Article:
Brain region-dependent gene networks associated with selective breeding for increased voluntary wheel-running behavior

Pan Zhang, Justin S. Rhodes, Theodore Garland, Sam D. Perez, Bruce R. Southey, Sandra L. Rodriguez-Zas

Research output: Contribution to journalArticlepeer-review


Mouse lines selectively bred for high voluntary wheel-running behavior are helpful models for uncovering gene networks associated with increased motivation for physical activity and other reward-dependent behaviors. The fact that multiple brain regions are hypothesized to contribute to distinct behavior components necessitates the simultaneous study of these regions. The goals of this study were to identify brain-region dependent and independent gene expression patterns, regulators, and networks associated with increased voluntary wheel-running behavior. The cerebellum and striatum from a high voluntary running line and a non-selected control line were compared. Neuropeptide genes annotated to reward-dependent processes including neuropeptide S receptor 1 (Npsr1), neuropeptide Y (Npy), and proprotein convertase subtilisin/kexin type 9 (Pcsk9), and genes implicated in motor coordination including vitamin D receptor (Vdr) and keratin, type I cytoskeletal 25 (Krt25) were among the genes exhibiting activity line-by-region interaction effects. Genes annotated to the Parkinson pathway presented consistent line patterns, albeit at different orders of magnitude between brain regions, suggesting some parallel events in response to selection for high voluntary activity. The comparison of gene networks between brain regions highlighted genes including transcription factor AP-2-delta (Tfap2d), distal-less homeobox 5 gene (Dlx5) and sine oculis homeobox homolog 3 (Six3) that exhibited line differential expression in one brain region and are associated with reward-dependent behaviors. Transcription factors including En2, Stat6 and Eomes predominated among regulators of genes that differed in expression between lines. Results from the simultaneous study of striatum and cerebellum confirm the necessity to study molecular mechanisms associated with voluntary activity and reward-dependent behaviors in consideration of brain region dependencies.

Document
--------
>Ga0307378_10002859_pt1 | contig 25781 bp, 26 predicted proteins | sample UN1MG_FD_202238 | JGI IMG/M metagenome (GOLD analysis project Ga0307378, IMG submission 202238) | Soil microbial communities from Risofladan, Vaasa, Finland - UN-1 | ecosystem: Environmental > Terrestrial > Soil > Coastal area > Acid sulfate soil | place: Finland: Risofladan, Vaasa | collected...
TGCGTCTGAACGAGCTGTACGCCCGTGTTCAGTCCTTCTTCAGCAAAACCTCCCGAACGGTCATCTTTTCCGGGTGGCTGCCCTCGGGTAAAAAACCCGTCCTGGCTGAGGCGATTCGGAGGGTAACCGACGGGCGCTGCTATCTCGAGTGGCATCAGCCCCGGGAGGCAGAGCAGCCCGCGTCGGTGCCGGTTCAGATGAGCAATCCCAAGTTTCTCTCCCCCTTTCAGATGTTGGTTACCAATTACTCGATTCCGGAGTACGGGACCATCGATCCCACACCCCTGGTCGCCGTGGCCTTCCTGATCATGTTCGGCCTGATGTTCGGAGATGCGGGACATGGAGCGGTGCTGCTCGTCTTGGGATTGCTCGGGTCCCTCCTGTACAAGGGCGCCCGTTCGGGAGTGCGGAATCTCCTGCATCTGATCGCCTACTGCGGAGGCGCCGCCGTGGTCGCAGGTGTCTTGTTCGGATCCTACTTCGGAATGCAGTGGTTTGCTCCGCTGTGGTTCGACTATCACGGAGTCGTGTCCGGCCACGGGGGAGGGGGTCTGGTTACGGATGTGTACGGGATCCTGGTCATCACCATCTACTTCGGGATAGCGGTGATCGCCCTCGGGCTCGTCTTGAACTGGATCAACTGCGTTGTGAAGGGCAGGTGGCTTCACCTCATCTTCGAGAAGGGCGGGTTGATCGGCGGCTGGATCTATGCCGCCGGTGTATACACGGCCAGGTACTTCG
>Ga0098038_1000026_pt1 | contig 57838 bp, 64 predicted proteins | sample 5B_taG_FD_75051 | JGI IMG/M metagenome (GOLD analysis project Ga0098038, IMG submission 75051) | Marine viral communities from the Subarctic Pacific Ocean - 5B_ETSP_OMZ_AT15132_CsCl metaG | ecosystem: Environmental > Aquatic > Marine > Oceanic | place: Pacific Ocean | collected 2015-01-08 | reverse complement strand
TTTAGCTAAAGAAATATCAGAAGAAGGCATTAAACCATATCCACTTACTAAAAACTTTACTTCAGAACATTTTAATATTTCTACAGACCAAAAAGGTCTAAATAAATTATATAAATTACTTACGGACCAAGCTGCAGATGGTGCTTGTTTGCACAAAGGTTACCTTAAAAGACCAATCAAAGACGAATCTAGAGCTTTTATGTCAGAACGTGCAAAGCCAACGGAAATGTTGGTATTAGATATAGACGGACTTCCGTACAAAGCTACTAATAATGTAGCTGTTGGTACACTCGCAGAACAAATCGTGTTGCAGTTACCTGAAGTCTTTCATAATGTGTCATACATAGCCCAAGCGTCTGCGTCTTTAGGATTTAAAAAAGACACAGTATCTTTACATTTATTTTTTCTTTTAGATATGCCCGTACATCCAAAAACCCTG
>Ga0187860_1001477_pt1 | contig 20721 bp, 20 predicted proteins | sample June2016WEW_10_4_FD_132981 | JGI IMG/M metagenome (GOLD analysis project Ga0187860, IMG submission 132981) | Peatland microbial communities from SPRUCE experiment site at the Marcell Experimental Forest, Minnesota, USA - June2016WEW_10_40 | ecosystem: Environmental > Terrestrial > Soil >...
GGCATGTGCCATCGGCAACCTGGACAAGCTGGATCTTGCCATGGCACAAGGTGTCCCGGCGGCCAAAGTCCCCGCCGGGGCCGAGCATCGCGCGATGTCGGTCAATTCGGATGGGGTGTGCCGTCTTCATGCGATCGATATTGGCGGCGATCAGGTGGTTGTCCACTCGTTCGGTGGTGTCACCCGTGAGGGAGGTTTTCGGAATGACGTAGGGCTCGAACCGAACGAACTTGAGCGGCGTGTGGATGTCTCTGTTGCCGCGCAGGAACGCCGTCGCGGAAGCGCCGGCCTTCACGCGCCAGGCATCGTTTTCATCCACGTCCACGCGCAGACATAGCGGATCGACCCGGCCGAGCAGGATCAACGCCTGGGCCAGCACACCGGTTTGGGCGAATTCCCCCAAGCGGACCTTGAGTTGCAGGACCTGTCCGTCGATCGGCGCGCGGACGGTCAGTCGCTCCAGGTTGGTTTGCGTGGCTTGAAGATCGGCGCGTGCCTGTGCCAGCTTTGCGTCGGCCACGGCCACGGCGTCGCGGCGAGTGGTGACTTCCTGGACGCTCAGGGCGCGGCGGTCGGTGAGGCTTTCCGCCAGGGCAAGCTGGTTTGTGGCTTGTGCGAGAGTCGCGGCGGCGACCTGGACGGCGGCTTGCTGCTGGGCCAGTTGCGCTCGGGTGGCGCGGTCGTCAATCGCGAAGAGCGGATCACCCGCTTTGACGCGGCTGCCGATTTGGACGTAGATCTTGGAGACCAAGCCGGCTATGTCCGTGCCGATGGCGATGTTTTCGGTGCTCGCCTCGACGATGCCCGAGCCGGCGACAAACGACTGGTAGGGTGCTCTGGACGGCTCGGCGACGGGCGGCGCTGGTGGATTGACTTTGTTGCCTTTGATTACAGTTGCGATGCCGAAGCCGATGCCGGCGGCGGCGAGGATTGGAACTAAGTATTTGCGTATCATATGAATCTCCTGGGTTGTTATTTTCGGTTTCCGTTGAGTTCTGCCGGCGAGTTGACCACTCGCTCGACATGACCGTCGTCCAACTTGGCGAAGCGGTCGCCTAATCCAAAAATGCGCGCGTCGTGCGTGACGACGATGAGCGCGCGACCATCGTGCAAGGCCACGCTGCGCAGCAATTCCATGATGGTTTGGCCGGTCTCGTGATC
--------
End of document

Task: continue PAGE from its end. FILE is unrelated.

Original languageEnglish (US)
Article numbere0201773
JournalPloS one
Issue number8
StatePublished - Aug 2018

ASJC Scopus subject areas

  • General Biochemistry, Genetics and Molecular Biology
  • General Agricultural and Biological Sciences
  • General


Dive into the research topics of 'Brain region-dependent gene networks associated with selective breeding for increased voluntary wheel-running behavior'. Together they form a unique fingerprint.

Cite this